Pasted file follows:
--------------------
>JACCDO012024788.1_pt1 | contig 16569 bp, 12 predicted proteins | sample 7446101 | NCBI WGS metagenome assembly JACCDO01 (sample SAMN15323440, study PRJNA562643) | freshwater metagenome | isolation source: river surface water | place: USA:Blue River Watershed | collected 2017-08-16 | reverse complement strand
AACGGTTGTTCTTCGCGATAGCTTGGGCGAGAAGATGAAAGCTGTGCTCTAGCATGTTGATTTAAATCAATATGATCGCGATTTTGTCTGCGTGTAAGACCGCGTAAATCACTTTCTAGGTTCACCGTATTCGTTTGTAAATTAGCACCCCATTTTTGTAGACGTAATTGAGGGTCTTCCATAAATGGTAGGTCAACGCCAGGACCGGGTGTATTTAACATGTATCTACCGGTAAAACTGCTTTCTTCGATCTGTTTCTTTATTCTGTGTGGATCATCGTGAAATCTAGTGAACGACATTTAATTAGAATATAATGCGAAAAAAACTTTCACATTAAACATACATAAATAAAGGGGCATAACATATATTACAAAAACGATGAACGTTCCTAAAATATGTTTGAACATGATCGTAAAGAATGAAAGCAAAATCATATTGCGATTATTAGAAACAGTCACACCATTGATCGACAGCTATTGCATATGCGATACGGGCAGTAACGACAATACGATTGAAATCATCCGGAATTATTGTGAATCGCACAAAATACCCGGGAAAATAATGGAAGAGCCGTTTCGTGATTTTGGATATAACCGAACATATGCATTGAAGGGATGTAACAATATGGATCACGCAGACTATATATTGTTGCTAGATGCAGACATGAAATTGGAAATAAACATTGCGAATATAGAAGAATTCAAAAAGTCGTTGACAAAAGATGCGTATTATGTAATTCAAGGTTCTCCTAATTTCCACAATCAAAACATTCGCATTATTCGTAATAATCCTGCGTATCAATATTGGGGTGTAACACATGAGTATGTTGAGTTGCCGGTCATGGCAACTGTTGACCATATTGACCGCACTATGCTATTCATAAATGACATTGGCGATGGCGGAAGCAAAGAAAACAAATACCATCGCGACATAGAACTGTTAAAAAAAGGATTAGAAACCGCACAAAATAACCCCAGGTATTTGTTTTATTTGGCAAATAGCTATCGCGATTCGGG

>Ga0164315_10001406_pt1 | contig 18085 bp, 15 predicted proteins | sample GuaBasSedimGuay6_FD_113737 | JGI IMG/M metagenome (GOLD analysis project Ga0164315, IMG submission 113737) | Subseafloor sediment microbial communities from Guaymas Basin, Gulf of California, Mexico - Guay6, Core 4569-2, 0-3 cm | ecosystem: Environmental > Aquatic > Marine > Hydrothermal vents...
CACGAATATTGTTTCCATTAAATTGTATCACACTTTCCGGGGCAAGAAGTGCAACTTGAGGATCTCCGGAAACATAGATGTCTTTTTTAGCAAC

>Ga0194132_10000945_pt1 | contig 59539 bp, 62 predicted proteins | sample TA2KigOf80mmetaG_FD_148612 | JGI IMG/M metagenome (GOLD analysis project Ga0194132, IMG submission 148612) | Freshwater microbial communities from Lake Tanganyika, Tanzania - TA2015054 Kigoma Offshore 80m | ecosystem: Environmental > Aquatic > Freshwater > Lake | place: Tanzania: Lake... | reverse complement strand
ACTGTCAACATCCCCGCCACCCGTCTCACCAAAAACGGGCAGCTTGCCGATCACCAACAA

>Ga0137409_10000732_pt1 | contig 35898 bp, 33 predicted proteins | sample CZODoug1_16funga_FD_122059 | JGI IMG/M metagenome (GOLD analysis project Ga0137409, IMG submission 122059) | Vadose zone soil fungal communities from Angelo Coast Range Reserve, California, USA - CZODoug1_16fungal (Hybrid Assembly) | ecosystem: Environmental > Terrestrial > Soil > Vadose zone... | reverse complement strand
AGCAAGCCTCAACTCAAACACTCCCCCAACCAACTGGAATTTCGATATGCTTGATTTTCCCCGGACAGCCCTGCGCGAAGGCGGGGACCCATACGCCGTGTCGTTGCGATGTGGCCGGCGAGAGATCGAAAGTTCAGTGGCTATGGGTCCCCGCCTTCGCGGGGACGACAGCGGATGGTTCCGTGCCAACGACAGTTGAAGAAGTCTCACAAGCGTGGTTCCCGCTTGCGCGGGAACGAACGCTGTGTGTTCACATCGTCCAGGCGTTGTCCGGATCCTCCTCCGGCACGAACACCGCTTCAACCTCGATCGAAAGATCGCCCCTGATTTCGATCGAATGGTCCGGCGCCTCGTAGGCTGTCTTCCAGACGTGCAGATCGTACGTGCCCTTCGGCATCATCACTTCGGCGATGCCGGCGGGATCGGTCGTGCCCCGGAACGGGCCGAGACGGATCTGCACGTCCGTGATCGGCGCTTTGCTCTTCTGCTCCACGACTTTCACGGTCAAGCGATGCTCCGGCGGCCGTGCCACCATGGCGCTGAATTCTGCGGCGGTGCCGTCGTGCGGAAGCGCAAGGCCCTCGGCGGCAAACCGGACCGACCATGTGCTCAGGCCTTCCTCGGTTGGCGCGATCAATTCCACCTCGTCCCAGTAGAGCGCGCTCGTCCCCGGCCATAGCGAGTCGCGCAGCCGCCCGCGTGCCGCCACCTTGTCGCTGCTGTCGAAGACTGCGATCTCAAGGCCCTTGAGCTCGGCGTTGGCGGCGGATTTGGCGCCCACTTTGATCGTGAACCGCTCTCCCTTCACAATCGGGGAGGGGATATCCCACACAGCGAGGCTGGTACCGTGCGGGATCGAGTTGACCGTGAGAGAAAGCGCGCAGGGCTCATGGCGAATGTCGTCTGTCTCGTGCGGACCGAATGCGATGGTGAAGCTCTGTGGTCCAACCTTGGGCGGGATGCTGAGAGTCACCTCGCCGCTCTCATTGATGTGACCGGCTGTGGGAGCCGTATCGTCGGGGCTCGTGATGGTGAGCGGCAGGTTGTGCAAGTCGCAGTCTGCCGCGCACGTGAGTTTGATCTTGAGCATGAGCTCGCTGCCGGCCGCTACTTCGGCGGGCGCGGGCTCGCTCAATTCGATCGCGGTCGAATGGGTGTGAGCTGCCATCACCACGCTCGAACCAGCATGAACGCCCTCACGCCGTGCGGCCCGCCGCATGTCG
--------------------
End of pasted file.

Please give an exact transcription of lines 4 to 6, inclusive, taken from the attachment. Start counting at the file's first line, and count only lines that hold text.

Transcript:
CACGAATATTGTTTCCATTAAATTGTATCACACTTTCCGGGGCAAGAAGTGCAACTTGAGGATCTCCGGAAACATAGATGTCTTTTTTAGCAAC

>Ga0194132_10000945_pt1 | contig 59539 bp, 62 predicted proteins | sample TA2KigOf80mmetaG_FD_148612 | JGI IMG/M metagenome (GOLD analysis project Ga0194132, IMG submission 148612) | Freshwater microbial communities from Lake Tanganyika, Tanzania - TA2015054 Kigoma Offshore 80m | ecosystem: Environmental > Aquatic > Freshwater > Lake | place: Tanzania: Lake... | reverse complement strand
ACTGTCAACATCCCCGCCACCCGTCTCACCAAAAACGGGCAGCTTGCCGATCACCAACAA